In defense of SARK…

Carrie Campbell

I am disappointed. In an institution that has been widely regarded for its open-mindedness, particularly that of its students, the convocation given by Susan Ariel Rainbow Kennedy, commonly known as SARK, on March 4, 2004 seemed to prove otherwise. I was horrified to see one student after the other exit before she had finished her lecture. Perhaps I can appreciate SARK’s topic on “How To Make Your Creative Dreams REAL” because I consider myself an artist, or perhaps it is because I am interested in listening to someone speak on a topic that is not necessarily academic and fact-laden. I am certainly not going to say that I do not appreciate more analytical lectures, or to diminish the presentations of past convocation speakers, but I am infuriated to be the witness of such close-minded behavior.

This disgusting exhibition of academic arrogance further led me to believe that such students are not interested in hearing other points of view or advice by anyone but acclaimed academic scholars. I felt that of all the convocation speakers that I have heard at Lawrence over my past three years, SARK touched on a topic, or a way of life, that the Lawrence community often neglects, which is finding intrinsic value in those aspects of our life that are not controlled by academia: our friends, family, and personal wants and desires. She also gave helpful advice as to how we ought to embrace certain “undesirable traits” such as procrastination or perfectionism. Not only do I feel that the Lawrence community should embrace these values, I think that we need people such as SARK to remind us of how important it is to celebrate those aspects and values everyday.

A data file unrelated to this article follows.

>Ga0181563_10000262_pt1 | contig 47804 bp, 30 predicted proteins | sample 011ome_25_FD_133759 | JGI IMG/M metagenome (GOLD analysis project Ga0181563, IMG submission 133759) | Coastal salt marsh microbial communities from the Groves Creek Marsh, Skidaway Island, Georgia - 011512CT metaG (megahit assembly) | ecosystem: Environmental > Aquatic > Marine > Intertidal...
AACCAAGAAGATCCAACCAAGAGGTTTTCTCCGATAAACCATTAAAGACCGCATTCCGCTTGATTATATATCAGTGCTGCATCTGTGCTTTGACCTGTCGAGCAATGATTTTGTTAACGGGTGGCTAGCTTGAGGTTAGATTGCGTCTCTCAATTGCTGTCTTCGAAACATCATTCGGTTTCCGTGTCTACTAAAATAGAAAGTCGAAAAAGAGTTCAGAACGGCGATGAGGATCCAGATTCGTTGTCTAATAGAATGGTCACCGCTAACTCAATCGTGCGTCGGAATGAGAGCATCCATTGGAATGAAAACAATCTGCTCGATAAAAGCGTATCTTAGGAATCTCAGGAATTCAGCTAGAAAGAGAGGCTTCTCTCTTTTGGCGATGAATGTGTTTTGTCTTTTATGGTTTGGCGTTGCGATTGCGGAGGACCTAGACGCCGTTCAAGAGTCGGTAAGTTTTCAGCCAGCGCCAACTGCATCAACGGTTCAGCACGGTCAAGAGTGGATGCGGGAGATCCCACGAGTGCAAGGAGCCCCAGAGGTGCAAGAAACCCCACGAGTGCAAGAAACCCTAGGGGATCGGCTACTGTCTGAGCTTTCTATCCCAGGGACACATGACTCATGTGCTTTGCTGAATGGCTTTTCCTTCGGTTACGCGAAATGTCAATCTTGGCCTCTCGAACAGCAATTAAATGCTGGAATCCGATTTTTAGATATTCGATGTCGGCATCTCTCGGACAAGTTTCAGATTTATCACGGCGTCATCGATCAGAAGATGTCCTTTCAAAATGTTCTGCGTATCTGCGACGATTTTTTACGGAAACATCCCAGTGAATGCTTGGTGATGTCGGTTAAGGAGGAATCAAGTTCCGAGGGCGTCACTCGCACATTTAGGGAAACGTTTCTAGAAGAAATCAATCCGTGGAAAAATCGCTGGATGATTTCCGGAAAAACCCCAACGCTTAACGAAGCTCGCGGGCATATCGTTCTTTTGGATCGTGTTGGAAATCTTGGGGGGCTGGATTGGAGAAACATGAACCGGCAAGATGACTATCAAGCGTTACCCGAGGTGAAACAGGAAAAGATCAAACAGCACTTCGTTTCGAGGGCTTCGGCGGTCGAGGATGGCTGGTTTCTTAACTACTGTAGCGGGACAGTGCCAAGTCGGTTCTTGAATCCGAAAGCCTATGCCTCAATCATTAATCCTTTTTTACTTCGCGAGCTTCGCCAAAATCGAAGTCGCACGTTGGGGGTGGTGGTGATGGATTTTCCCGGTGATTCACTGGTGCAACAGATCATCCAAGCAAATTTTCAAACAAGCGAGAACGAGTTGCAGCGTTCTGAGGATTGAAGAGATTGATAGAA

Unfortunately her message was received with the utmost cynicism. I am not trying to discourage such students from stating their opinions or placing comments about a particular idea. After all, the beauty of a liberal arts education is the freedom in being able to evaluate such theories with strict scrutiny; however, the privilege of fierce analysis should not be a license to act rudely. Such behavior, I believe, is an indication, more than anything, of one’s stubborn refusal to consider or internalize the message that SARK was trying to communicate: slow down, have fun, and enjoy the serendipity that occurs in our everyday lives. I am not trying to say that everyone should love every convocation given in the chapel, but I do think that convocation speakers of all genres deserve the highest level of respect that we as students can offer.